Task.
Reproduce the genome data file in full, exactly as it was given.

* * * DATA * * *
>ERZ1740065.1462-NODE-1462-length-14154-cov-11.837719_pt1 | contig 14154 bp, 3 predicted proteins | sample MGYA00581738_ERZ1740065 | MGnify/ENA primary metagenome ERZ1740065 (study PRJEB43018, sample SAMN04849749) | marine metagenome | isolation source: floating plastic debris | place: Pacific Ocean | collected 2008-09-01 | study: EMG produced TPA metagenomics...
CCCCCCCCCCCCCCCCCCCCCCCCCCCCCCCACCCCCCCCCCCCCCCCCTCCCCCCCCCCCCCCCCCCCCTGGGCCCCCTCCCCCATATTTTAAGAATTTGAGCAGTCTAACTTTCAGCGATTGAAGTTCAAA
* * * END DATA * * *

>ERZ1740065.1462-NODE-1462-length-14154-cov-11.837719_pt1 | contig 14154 bp, 3 predicted proteins | sample MGYA00581738_ERZ1740065 | MGnify/ENA primary metagenome ERZ1740065 (study PRJEB43018, sample SAMN04849749) | marine metagenome | isolation source: floating plastic debris | place: Pacific Ocean | collected 2008-09-01 | study: EMG produced TPA metagenomics...
CCCCCCCCCCCCCCCCCCCCCCCCCCCCCCCACCCCCCCCCCCCCCCCCTCCCCCCCCCCCCCCCCCCCCTGGGCCCCCTCCCCCATATTTTAAGAATTTGAGCAGTCTAACTTTCAGCGATTGAAGTTCAAA